Dwight Clark helped launch the 49ers' dynasty of the 1980s when he leaped high into the air to come down with "The Catch."
The 49ers will permanently pay tribute to Clark at the apex of his finger-tip grab with a statue outside the gates of Levi’s Stadium, the club announced during a private event Tuesday night.
The event featured a preview of the documentary, “Letters to 87,” which will air commercial-free on Tuesday, Aug. 21, on NBC Sports Bay Area at 8 p.m. (following Giants Postgame Live). The documentary highlights Clark’s bond with his fans, as signified by an outpouring of heartfelt letters he received after he was diagnosed with ALS.
Team president Al Guido announced the different ways the 49ers will honor Clark, who passed away on June 4 after a two-year battle with the disease. The club announced it plans to honor Clark on the date 8/7 every year. Clark, of course, wore the No. 87.
"It’s what we’re considering now Dwight Clark Day," Guido said on The 49ers Insider Podcast.
The 49ers on Sunday, Oct. 21, will unveil statues depicting Clark’s leap and Joe Montana’s pass on the play that propelled the 49ers to their first Super Bowl title. The 49ers’ nationally televised night game against the Los Angeles Rams will serve as the backdrop for a number of Clark tributes.
Clark’s statue will feature him suspended in mid-air with his hands outstretched 11 feet above the ground. Montana’s arms are raised to signify a touchdown. The statues are 23 yards apart – the same distance the ball traveled from Montana to Clark, who made "The Catch" in the back of the end zone in the NFC Championship Game against the Dallas Cowboys on Jan. 10, 1982. The statues weigh 350 pounds apiece.
All 49ers players will wear "87" helmet decals throughout the season. The same logo, which includes a silhouette of Clark’s signature leap, will be featured on the field bunting behind the north end zone.
"Almost four decades ago, Dwight Clark’s miraculous catch launched the San Francisco 49ers into an era of excellence," 49ers CEO Jed York said. "Since that time, he has served as an inspirational figure to citizens of the Bay Area and beyond. Dwight has meant so much to so many and it is only fitting that our organization continues to carry on his wonderful legacy.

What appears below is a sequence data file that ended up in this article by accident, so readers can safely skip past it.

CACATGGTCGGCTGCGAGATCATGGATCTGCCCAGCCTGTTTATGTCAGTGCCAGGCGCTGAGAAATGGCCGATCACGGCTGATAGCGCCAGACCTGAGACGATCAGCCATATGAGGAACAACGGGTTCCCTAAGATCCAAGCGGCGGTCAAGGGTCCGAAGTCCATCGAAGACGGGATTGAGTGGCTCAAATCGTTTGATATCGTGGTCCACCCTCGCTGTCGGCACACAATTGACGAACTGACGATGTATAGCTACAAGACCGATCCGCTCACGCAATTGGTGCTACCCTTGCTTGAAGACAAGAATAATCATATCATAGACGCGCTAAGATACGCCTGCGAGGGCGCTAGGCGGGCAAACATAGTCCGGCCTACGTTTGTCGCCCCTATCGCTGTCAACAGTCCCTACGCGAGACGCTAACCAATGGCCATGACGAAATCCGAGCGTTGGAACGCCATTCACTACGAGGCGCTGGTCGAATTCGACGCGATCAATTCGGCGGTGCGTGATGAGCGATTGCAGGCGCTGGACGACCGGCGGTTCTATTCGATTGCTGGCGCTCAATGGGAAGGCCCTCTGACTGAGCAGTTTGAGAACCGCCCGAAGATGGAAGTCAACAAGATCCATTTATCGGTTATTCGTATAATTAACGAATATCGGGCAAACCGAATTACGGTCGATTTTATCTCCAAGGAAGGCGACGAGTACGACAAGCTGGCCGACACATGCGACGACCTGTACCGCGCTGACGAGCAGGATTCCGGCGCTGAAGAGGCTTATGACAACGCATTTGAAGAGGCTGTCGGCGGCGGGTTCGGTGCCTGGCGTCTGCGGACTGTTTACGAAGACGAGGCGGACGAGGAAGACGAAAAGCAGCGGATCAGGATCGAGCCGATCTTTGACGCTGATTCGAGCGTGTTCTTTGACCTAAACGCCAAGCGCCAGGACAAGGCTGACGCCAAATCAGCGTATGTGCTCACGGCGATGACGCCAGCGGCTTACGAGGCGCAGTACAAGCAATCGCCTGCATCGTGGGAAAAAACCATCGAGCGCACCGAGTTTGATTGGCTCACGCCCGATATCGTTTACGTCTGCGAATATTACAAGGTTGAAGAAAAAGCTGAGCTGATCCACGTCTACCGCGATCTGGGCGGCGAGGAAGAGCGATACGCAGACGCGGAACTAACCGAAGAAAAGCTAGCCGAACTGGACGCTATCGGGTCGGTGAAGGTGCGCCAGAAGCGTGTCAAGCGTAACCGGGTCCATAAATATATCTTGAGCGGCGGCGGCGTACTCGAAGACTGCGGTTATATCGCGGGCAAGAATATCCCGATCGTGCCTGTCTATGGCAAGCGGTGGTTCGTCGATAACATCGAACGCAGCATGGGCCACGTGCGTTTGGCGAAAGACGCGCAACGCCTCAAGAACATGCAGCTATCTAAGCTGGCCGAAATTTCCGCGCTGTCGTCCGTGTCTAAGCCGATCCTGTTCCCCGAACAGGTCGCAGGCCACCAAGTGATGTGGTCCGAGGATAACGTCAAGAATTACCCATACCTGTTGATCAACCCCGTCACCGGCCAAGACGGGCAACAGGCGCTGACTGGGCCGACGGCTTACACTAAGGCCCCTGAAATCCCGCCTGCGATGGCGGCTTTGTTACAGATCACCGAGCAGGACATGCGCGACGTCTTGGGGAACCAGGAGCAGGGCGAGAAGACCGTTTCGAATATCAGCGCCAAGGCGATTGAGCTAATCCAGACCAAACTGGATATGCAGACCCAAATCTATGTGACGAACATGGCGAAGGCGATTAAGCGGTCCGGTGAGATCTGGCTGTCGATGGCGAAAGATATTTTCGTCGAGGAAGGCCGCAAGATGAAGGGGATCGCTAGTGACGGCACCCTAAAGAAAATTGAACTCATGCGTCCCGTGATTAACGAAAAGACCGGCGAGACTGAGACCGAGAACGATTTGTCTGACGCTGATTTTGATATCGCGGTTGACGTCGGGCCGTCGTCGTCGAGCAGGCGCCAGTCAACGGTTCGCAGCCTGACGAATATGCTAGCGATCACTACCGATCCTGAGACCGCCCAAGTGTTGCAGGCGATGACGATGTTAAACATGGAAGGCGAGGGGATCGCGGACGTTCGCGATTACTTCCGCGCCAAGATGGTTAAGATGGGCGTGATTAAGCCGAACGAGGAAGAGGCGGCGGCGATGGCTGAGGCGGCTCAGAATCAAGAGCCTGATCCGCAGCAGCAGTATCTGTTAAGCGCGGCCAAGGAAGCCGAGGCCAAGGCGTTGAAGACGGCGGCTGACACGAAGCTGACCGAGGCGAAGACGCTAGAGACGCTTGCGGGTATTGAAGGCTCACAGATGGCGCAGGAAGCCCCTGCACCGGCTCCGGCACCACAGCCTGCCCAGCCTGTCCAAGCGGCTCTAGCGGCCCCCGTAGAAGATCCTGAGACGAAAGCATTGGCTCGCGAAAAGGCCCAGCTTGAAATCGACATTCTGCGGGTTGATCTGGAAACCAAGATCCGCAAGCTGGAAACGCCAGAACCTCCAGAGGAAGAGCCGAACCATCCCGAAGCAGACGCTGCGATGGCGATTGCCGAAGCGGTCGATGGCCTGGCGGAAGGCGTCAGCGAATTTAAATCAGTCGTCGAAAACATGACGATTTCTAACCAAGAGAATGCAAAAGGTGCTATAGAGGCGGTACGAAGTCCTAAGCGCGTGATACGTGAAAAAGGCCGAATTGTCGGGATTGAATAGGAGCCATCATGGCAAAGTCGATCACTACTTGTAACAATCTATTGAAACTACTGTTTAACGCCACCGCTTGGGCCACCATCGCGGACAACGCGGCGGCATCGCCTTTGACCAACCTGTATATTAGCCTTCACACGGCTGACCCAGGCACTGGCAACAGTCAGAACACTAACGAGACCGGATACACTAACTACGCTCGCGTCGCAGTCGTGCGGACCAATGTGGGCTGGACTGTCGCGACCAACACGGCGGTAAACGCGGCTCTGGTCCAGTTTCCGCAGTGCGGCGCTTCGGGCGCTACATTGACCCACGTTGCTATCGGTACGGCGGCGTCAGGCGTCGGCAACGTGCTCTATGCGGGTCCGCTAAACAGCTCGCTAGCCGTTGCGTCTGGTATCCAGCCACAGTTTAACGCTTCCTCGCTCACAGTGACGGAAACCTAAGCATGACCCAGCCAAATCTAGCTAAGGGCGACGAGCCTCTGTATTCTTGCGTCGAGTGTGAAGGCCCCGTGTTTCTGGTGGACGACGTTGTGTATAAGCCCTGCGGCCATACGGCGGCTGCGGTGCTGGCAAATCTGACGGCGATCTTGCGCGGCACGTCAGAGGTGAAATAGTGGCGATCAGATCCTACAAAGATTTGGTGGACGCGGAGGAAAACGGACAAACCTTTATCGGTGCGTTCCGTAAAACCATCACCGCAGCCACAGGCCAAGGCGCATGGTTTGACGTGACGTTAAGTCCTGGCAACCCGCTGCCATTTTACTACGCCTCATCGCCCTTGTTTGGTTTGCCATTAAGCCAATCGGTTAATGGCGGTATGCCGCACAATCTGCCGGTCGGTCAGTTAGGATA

"The 2018 season provides us a tremendous opportunity to celebrate the life of a very special man, while also raising awareness for the Golden Heart Fund, which was so dear to his heart. Dwight lived his life with great compassion for others, and we want to honor that legacy by raising funds to support his 49ers brothers."
The 49ers also received permission from the NFL to mark the location of Clark’s catch in the north end zone with an "87" painted into the end zone for the Oct. 21 game against the Rams.
The game against the Rams will serve as the 49ers’ annual Alumni Game, with funds being raised throughout the weekend for the Golden Heart Fund. The fund was established in 2016 to support 49ers alumni in need of financial, medical, psychological or emotional support. The Golden Heart Fund was Clark's charity of choice.
Jerry Rice took part in the event on Tuesday night, as he modeled a coyote fur coat Clark famously wore at the 49ers’ first Super Bowl parade in San Francisco, following the 1981 season. Clark’s brother, Jeff, donated the coat for display at the 49ers Museum.